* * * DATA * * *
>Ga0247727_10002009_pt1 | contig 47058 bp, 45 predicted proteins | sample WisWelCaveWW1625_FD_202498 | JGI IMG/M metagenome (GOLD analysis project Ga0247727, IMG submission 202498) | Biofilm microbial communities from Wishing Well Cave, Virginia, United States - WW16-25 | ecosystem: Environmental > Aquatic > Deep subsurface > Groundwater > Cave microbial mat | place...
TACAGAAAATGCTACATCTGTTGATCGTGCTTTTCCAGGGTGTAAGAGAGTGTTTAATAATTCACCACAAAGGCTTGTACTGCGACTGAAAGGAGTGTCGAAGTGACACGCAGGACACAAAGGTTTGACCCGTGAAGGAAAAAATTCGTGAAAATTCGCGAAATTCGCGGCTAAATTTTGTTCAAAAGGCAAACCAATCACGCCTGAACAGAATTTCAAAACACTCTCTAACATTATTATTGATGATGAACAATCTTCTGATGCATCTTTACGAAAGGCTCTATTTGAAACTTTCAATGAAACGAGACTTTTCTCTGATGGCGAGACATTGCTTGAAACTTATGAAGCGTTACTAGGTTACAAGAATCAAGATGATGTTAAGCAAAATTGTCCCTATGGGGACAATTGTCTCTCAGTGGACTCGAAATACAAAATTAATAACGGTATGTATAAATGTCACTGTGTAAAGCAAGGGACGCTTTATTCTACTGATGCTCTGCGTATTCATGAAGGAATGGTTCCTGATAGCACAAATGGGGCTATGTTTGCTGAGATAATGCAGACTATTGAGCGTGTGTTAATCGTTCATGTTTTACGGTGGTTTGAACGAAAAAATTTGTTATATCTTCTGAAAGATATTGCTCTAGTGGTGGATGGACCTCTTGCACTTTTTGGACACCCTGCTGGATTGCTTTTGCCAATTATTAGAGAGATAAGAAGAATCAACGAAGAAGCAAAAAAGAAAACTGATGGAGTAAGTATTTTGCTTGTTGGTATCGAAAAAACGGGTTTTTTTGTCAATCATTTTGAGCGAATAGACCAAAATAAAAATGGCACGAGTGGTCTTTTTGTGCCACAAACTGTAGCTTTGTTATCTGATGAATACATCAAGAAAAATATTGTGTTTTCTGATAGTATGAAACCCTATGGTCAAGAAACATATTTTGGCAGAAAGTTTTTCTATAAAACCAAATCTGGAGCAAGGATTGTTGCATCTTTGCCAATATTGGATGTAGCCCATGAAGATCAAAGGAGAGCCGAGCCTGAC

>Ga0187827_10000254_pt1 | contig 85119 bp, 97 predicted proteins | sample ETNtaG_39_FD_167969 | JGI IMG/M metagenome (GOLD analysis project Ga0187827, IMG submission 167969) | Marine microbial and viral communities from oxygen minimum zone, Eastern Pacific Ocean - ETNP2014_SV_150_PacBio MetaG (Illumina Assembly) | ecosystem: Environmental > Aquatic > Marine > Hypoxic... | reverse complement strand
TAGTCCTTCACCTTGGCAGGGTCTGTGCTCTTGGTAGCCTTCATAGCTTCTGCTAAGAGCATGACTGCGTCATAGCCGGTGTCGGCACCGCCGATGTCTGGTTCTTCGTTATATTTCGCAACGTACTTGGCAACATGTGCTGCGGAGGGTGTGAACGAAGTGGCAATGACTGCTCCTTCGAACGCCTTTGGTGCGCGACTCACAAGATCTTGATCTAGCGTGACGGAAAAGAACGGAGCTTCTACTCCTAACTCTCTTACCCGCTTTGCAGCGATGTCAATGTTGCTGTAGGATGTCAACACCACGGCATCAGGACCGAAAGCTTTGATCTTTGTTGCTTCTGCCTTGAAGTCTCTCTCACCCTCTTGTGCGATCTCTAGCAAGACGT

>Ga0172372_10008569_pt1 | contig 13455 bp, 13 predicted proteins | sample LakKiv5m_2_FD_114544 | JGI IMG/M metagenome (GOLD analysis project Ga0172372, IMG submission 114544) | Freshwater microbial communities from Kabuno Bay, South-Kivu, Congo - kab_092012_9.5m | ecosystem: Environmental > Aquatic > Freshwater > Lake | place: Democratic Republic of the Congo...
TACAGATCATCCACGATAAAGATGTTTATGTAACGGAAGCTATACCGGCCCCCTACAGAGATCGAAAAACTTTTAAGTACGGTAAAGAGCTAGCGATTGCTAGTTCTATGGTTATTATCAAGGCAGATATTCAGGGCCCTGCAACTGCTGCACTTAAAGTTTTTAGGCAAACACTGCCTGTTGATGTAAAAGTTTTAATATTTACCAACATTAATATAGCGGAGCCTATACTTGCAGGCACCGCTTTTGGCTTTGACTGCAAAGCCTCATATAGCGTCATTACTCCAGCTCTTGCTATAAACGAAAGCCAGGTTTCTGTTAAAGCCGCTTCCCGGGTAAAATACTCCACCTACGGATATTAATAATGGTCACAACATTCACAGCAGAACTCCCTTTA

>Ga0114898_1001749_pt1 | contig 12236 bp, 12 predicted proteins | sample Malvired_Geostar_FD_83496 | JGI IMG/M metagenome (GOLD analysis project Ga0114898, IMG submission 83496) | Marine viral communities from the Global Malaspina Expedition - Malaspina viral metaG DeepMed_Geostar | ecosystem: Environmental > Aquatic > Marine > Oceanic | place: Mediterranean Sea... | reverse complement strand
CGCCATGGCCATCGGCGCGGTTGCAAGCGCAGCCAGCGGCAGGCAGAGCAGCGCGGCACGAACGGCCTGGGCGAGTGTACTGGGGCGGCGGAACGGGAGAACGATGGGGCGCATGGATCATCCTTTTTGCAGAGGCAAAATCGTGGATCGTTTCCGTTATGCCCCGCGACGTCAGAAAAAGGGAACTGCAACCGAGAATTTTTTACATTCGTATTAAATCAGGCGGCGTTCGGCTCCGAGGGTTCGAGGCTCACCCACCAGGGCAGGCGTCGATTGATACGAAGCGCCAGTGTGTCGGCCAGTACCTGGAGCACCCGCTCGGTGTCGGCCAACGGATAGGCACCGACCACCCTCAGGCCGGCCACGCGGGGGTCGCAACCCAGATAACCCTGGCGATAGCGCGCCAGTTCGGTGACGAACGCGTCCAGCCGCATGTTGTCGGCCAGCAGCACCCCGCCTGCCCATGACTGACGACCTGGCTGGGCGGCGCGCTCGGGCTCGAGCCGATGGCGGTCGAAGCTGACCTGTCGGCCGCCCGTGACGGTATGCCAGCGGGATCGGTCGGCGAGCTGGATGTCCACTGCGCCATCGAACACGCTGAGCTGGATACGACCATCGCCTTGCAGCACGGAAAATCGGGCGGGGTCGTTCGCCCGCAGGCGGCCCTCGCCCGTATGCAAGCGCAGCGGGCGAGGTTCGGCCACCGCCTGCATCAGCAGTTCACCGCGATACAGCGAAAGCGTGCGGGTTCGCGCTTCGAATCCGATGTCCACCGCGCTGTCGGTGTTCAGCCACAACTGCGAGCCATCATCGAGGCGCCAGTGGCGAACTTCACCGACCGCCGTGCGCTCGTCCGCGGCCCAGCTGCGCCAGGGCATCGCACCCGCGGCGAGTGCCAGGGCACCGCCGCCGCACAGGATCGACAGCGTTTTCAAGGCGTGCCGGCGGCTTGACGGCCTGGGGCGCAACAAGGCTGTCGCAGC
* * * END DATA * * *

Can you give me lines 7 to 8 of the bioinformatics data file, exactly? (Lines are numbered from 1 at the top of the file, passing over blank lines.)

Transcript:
>Ga0114898_1001749_pt1 | contig 12236 bp, 12 predicted proteins | sample Malvired_Geostar_FD_83496 | JGI IMG/M metagenome (GOLD analysis project Ga0114898, IMG submission 83496) | Marine viral communities from the Global Malaspina Expedition - Malaspina viral metaG DeepMed_Geostar | ecosystem: Environmental > Aquatic > Marine > Oceanic | place: Mediterranean Sea... | reverse complement strand
CGCCATGGCCATCGGCGCGGTTGCAAGCGCAGCCAGCGGCAGGCAGAGCAGCGCGGCACGAACGGCCTGGGCGAGTGTACTGGGGCGGCGGAACGGGAGAACGATGGGGCGCATGGATCATCCTTTTTGCAGAGGCAAAATCGTGGATCGTTTCCGTTATGCCCCGCGACGTCAGAAAAAGGGAACTGCAACCGAGAATTTTTTACATTCGTATTAAATCAGGCGGCGTTCGGCTCCGAGGGTTCGAGGCTCACCCACCAGGGCAGGCGTCGATTGATACGAAGCGCCAGTGTGTCGGCCAGTACCTGGAGCACCCGCTCGGTGTCGGCCAACGGATAGGCACCGACCACCCTCAGGCCGGCCACGCGGGGGTCGCAACCCAGATAACCCTGGCGATAGCGCGCCAGTTCGGTGACGAACGCGTCCAGCCGCATGTTGTCGGCCAGCAGCACCCCGCCTGCCCATGACTGACGACCTGGCTGGGCGGCGCGCTCGGGCTCGAGCCGATGGCGGTCGAAGCTGACCTGTCGGCCGCCCGTGACGGTATGCCAGCGGGATCGGTCGGCGAGCTGGATGTCCACTGCGCCATCGAACACGCTGAGCTGGATACGACCATCGCCTTGCAGCACGGAAAATCGGGCGGGGTCGTTCGCCCGCAGGCGGCCCTCGCCCGTATGCAAGCGCAGCGGGCGAGGTTCGGCCACCGCCTGCATCAGCAGTTCACCGCGATACAGCGAAAGCGTGCGGGTTCGCGCTTCGAATCCGATGTCCACCGCGCTGTCGGTGTTCAGCCACAACTGCGAGCCATCATCGAGGCGCCAGTGGCGAACTTCACCGACCGCCGTGCGCTCGTCCGCGGCCCAGCTGCGCCAGGGCATCGCACCCGCGGCGAGTGCCAGGGCACCGCCGCCGCACAGGATCGACAGCGTTTTCAAGGCGTGCCGGCGGCTTGACGGCCTGGGGCGCAACAAGGCTGTCGCAGC